YOUNG ADULT, 2011
Stars: Charlize Theron, Patrick Wilson, Patton Oswalt, JK Simmons, Elizabeth Reaser, Collette Wolfe, Emily Meade, Brady Smith, Louisa Krause, Ella Rae Peck
Soon after her divorce, a fiction writer returns to her home in small-town Minnesota, looking to rekindle a romance with her ex-boyfriend, who is now married with kids.
Mavis Gary (Charlize Theron) is, or at least thinks she is, your small-town-girl made good. She’s the kind of person the characters of the young adult novels she writes hope to be. Possessed of good lucks and some talent she chucked her little Minnesota hamlet as fast as she could, headed for a land of milk and honey where she could the fashions, fashionable restaurants, and fashionable people she deserved to be around: Minneapolis. Her life is filled with entertaining herself with no responsibilities and no one to hold her down. And, amazingly, she is incredibly unhappy.
The last time director Jason Reitman (“Up in the Air”) and screenwriter Diablo Cody (“Jennifer’s Body”) got together they produced a refreshingly look at innocence and reminder that it is has not vanished the way we are often told it has. In “Young Adult” they have turned 180 degrees and provided us with the exact opposite in the form of the anti-“Juno” – Mavis Gary.
It would be doing a disservice to the word ‘shallow’ to call Mavis shallow. A product of the kind of narcissism which makes E! and Bravo reality shows successful; she looks down at the world around her and then wonders why no one wants her to share it with them. Trying to figure out why she returns the last place she really wants to be—Mercury, Minnesota—in an insane plan to make her now married ex-boyfriend (Patrick Wilson) fall in love with her again.
It would be easy to call “Young Adult” a dark comedy, it certainly mines some bleak territory for laughs particularly in the form of local hate crimes victim Matt (Patton Oswalt) that can’t help but follow her even though he knows better. But that’s not really what it is. “Young Adult” is an unsatisfying comedy, but in the most satisfying of ways. It is showing us a picture of a broken human being and offering no easy fixes or solutions to their lives. It is an anti-Hollywood romantic comedy.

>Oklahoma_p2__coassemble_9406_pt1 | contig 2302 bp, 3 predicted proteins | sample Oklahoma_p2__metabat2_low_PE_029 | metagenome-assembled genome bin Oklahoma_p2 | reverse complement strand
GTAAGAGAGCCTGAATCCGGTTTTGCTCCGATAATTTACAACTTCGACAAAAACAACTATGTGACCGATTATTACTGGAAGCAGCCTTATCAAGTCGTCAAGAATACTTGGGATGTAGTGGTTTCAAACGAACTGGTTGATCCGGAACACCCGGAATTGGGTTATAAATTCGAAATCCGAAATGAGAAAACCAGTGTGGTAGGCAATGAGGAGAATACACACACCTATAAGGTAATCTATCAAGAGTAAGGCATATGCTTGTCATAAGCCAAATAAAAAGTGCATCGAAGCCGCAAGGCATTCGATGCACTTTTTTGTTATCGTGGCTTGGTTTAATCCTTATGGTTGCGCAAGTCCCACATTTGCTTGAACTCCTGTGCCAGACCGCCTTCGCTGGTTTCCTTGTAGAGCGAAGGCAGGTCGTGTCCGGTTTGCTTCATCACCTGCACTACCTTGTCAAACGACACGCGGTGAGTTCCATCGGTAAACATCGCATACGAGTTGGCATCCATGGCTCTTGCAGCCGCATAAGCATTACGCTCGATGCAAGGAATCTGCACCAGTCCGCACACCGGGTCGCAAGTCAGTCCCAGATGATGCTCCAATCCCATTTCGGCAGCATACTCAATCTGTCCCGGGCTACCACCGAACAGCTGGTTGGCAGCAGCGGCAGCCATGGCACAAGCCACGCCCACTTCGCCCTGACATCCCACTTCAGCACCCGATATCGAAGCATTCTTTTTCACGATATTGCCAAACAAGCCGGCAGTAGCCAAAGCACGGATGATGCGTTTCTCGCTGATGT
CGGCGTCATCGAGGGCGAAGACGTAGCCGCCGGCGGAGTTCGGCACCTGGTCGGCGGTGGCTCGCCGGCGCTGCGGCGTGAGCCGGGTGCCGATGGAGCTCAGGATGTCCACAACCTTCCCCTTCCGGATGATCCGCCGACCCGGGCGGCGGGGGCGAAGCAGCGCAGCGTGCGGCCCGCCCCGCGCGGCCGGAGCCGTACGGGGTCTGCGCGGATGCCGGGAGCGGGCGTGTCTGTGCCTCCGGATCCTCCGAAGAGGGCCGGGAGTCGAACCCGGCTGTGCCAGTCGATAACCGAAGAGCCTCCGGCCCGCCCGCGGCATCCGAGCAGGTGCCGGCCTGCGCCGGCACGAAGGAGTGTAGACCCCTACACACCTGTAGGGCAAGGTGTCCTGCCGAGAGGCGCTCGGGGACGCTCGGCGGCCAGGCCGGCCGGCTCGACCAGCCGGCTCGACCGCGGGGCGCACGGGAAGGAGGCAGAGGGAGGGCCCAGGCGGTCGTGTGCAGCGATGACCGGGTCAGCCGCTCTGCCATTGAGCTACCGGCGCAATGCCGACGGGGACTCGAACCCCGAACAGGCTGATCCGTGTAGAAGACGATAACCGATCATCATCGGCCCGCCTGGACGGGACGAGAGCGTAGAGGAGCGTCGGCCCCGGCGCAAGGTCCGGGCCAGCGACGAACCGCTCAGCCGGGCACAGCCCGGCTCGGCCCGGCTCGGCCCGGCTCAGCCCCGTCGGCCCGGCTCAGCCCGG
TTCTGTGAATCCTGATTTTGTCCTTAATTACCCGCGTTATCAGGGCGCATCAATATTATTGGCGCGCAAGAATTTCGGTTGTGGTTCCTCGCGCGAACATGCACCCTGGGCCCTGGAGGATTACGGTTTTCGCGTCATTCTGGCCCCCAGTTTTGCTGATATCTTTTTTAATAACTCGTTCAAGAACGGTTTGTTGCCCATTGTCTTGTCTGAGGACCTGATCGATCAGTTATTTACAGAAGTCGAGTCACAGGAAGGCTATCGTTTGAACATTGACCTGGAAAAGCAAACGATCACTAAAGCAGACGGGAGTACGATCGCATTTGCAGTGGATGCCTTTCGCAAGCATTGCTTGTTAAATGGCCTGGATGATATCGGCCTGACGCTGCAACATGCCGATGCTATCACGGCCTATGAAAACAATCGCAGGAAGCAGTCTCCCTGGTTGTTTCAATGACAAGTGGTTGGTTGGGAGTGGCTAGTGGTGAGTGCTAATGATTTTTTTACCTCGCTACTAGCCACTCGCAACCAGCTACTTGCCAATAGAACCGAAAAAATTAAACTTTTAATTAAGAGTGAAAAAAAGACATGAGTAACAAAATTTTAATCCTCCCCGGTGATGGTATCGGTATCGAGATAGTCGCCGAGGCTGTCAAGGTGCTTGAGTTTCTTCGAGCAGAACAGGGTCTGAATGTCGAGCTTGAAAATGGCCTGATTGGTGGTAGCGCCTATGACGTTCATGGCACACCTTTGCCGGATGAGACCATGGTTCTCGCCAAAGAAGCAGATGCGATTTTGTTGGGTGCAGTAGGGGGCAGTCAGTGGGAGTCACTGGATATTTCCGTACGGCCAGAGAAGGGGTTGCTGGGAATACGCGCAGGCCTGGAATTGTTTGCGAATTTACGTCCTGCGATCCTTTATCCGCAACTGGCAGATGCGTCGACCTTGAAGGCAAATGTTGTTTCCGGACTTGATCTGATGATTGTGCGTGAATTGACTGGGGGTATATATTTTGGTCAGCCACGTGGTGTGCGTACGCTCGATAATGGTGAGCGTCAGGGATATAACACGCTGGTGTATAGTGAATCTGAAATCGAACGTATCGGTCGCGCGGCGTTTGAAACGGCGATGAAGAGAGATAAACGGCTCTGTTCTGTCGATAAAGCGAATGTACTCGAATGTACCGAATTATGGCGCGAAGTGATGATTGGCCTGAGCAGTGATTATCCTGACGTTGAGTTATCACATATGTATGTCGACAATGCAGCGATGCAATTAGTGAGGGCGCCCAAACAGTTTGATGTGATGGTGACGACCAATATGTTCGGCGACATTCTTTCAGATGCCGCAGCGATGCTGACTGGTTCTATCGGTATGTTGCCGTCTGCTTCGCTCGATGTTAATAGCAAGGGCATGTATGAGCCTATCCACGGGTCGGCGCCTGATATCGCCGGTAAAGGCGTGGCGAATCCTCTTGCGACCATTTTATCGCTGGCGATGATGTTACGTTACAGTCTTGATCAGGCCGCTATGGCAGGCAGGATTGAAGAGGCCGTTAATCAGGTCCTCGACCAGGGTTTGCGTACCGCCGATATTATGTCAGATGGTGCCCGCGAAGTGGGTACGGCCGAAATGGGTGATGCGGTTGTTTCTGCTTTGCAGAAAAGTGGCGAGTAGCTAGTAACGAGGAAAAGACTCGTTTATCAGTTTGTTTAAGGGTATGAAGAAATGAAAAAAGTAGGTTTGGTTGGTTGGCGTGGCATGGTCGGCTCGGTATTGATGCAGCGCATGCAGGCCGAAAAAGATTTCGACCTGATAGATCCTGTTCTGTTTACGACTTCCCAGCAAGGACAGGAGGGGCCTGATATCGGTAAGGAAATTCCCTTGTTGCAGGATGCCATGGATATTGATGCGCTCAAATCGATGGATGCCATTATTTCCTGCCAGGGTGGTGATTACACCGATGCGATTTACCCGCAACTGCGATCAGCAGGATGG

Set firmly in the middle-class hinterland a lot of popular culture strives to ignore, a world of big box stores and family dining chains, “Young Adult” turns the tables on the immature bohemian disdain which youth (and the youth-obsessed) have for such a place because they are not yet adult enough to take part in it.
Not quite the assured effort “Up in the Air” was, “Young Adult” is more of an exercise in craft for Reitman. But if he can do this sort of thing in his sleep now he is at least providing a fantastic canvas for the professional women in his life. Mavis is such a mess it would be tough not to give a fantastic performance in the role but Theron goes above and beyond in a part which is far more unattractive than “Monster” could have ever hoped to have been and certainly more difficult. “Young Adult” is without the question the best she has ever been on screen.
Even better, it shows the growth in Cody as a writer. After the success of “Juno” she could easily have wallowed in her talents, producing similar sounding films with little effort. It’s particularly easy for a writer who puts so much of her voice into her characters, making it easy to be pegged for doing a certain thing, a problem which plagued her sophomore effort. But if “Young Adult” certainly sounds like a film from the writer of “Juno” it doesn’t at all sound like “Juno.” Cody has stretched her wings and proven she can plumb deeper depths than just teenage comedy. She understands human beings (as much as anyone does, anyway) and that’s the first thing a truly good writer needs. Diablo Cody is a truly good writer.
The end result may not work for everyone. “Young Adult” intentionally averts many of the tropes and clichés which fill similar kinds of stories, creating a character that intentionally and irrevocably refuses to change and grow and in the process warns us of the dangers of following in her wake.
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YOUNG ADULT, 2011